Cindy Lange-Kubick: War in the corn and then a truce — the art of two small-town Nebraskans
DAVID CITY — When Cole Sartore was in middle school, his parents took him to a gallery opening in David City.
The Bone Creek Gallery of Agrarian Art’s early exhibition included the works of its cornerstone artist: Dale Nichols. One of the Butler County town’s own who had painted fields and barns and rural landscapes in clear, bold colors during the height of the American Scene Movement.
It’s been a decade since Sartore first visited the small David City gallery. He’s 24 now.
He studied anthropology and art history in college. He’s started the Lincoln Art Company, a gallery and art appraisal service in his hometown.
He owns a number of Nichols’ pieces and, this spring, he curated a show about the artist and his counterpart from Shelby — Terence Duren — for the 10th anniversary of Bone Creek.
He spent a year acquiring paintings for the show and researching the artists. He set to work writing an accompanying book, “Worthy Rivals: Dale Nichols and Terence Duren,” detailing the lives of the two men and their contributions to the art world, filled with their paintings and black-and-white photographs.
Sartore knows more about Nichols — and Duren — than most art lovers, in or out of Nebraska.
But during that 2008 road trip with mom and dad, the paintings on the walls didn’t especially speak to him.
“Being 13 or 14, your attention span isn’t that great,” he says. “I just wanted to get home and watch TV.”
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Time Magazine’s Aug. 20, 1945, issue was filled with stories about the bomb. “The Atomic Age: A Strange Place.” “U.S. & The World: Awful Responsibility.” “Atomic Age: Tomorrow.” “Manhattan District.” “Doubts & Fears.”
Two weeks earlier, the United States had dropped nuclear bombs on Hiroshima and Nagasaki, killing 135,000 people. And just like that, World War II — “the greatest and most terrible of wars” — was over, humanity left to grapple with a weapon that could end life for everyone.
But the magazine made room for its traditional sections, too, and in Arts & Entertainment it featured another kind of battle.
War in the Corn.
“One fertile undulating corner of Nebraska last week produced a bumper crop of artistic excitement,” began the two-column story on Page 58. “David City and Shelby — 18 miles apart — were each sporting a one-man painting exhibition by a native son.”
The story went on to describe a feud that had played out between the two artists earlier that summer, when they held competing shows in their respective hometowns.
It labeled Nichols a “Landscaper” and Duren a “Lampooner.”
It quoted them both.
Nichols: I shall never be guilty of painting in the style of viewpoint of Terence Duren. Never! Never!
Duren: I concur heartily: Mr. Nichols will never draw or paint like I do. Never!
Both men had been featured in the Omaha World-Herald that year and the article was largely based on those “verbal altercations,” Sartore said.
“Time picked up on it and I’m sure they were both very happy to have publicity in one of the country’s top-selling magazines.”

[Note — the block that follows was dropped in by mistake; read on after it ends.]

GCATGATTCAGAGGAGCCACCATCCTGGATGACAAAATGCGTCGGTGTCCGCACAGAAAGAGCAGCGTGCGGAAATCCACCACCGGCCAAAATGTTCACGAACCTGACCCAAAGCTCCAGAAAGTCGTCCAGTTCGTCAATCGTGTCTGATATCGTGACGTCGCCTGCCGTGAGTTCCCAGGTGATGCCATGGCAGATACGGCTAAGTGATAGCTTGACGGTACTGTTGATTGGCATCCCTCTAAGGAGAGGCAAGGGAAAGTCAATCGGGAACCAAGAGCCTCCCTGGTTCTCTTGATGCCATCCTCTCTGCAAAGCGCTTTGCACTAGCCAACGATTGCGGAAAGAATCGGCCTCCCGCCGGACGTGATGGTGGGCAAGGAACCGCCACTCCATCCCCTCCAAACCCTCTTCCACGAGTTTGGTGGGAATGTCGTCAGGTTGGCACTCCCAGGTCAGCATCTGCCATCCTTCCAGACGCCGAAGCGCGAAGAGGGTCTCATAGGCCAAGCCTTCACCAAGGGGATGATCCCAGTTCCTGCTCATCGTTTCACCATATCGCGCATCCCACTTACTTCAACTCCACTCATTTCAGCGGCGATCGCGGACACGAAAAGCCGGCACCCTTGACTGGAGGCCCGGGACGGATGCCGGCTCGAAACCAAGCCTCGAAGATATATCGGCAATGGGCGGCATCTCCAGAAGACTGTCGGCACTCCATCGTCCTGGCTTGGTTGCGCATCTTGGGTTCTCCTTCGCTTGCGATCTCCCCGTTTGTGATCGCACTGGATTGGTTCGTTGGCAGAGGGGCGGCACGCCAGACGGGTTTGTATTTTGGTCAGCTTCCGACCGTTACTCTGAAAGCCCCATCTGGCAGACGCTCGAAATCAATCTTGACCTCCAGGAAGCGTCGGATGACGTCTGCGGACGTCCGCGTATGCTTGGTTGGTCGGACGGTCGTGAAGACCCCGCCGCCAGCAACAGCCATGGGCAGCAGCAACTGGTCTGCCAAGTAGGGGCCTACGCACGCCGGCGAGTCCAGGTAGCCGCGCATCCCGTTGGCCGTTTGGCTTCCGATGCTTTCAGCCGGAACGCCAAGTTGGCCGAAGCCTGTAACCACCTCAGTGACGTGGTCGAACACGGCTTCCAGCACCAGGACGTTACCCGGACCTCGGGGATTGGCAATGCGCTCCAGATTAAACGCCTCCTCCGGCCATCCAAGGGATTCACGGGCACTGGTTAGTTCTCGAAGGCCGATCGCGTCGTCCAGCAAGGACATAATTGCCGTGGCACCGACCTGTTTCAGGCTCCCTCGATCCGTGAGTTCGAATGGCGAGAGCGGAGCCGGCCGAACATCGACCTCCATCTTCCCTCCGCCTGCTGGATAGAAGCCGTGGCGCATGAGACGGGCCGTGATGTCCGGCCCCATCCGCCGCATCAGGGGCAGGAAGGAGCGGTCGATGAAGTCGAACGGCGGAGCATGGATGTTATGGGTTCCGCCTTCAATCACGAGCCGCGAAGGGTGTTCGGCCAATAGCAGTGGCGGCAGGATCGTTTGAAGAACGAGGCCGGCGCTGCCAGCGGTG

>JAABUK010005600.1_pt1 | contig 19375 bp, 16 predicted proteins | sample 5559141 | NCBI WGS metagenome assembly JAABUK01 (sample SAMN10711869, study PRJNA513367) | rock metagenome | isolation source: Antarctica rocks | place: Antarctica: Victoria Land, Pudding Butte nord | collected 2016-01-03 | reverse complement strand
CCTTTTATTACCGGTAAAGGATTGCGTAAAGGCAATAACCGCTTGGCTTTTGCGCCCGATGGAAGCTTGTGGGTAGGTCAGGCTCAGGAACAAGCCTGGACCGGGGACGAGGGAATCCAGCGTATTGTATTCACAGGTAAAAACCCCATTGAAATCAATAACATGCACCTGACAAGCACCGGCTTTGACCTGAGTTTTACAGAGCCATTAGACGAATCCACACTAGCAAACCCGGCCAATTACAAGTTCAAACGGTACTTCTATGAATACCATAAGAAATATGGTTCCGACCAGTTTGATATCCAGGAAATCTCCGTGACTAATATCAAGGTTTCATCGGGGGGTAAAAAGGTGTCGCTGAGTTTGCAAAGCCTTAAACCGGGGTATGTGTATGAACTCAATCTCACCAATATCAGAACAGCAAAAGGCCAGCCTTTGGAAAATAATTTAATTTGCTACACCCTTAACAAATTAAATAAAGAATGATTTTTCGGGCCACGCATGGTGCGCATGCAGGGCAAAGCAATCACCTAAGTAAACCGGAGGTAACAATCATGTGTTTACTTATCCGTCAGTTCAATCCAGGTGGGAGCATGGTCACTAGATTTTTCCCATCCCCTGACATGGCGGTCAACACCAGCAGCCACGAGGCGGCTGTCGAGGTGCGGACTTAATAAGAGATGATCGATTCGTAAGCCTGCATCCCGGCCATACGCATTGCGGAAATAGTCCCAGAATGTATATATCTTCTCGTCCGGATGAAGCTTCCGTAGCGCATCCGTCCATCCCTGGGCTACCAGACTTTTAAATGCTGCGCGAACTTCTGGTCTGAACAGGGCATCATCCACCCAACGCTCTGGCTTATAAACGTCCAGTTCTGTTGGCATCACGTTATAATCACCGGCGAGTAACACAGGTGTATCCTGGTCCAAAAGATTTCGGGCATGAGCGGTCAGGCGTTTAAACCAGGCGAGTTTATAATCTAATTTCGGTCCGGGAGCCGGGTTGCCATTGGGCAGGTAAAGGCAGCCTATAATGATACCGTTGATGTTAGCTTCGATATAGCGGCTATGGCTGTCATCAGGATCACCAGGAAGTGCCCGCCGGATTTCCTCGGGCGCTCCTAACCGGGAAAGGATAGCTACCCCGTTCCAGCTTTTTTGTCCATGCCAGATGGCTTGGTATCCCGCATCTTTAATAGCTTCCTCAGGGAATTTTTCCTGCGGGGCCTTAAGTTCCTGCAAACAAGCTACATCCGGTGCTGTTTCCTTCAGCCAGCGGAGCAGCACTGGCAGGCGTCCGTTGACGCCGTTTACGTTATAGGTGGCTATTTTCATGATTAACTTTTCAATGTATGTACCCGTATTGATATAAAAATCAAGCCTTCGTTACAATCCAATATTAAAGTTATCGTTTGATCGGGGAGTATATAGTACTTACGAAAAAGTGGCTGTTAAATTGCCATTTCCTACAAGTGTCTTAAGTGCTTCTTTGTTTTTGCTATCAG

That story ended up being the impetus for the Worthy Rivals exhibition.
The gallery had wanted to do something special for its anniversary, said curator Amanda Mobley Guenther.
Mobley Guenther had staged a Nichols show in 2011, and in her own research, had come across the Time story.
She tucked it away. And then the 10th anniversary approached.
“I knew of Cole,” she said. “And I knew of his interest in Dale Nichols. I didn’t have to get him excited.”
Initially, the gallery planned to publish a short catalog to accompany the show. “Worthy Rivals” arrived from the publisher last month; 145 pages of hardbound beauty and fascinating biography.
“Not to brag, but it’s absolutely remarkable that such a small, young institution can put out such quality scholarship,” Mobley Guenther said. “And in this case, it’s all due to Cole’s work.”
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Visitors to the museum can dive deep into the work and lives of the Worthy Rivals at Bone Creek, if they can find the small brick building, just beyond street construction in the town square.
But it’s worth the search.
The Time article is reproduced in 7-foot-tall splendor, a window into the beginnings of the exhibit.
The work of the two men hung side-by-side — harvest scenes and portraits, mythic figures and horse-drawn wagons and paintings with a similar color palate — allowing viewers to see the Landscaper and the Lampooner’s artistic viewpoints of similar agrarian scenes.
“I started gathering pieces and it quickly became apparent that both artists had paintings that overlapped in theme,” Sartore said. “I’m over the moon every time I see a new work by either artist.”
The young curator did a deep dive into the artists’ lives as well.
Nichols, who felt the loss of his mother’s attention when his baby sister was born and suffered from lifelong feelings of abandonment. (The artist married five times.)
Duren, who contracted polio, or possibly meningitis, as a child and was bedridden for a year, kept occupied with sketchbooks and colored pencils. (Duren never married and was likely gay.)
Sartore charted their artistic arcs and the similarities that stretched beyond their upbringing in small Nebraska towns. Two men who attended the Art Institute of Chicago in the 1920s, played piano, loved Jazz, painted in Guatemala, had their work hung in Grand Central Station.
The list goes on, Sartore said.
“I was really just trying to share their work and share their story. It was really a labor of love.”
The show runs through Sept. 23.
And visitors can show their love, too.
There are two large pickle jars in the main gallery stuffed with money, laminated postcards of two distinct, yet similar paintings beside each jar.
“Who wins the rivalry?, a sign says. “Vote here!”
War in the Bone Creek Gallery.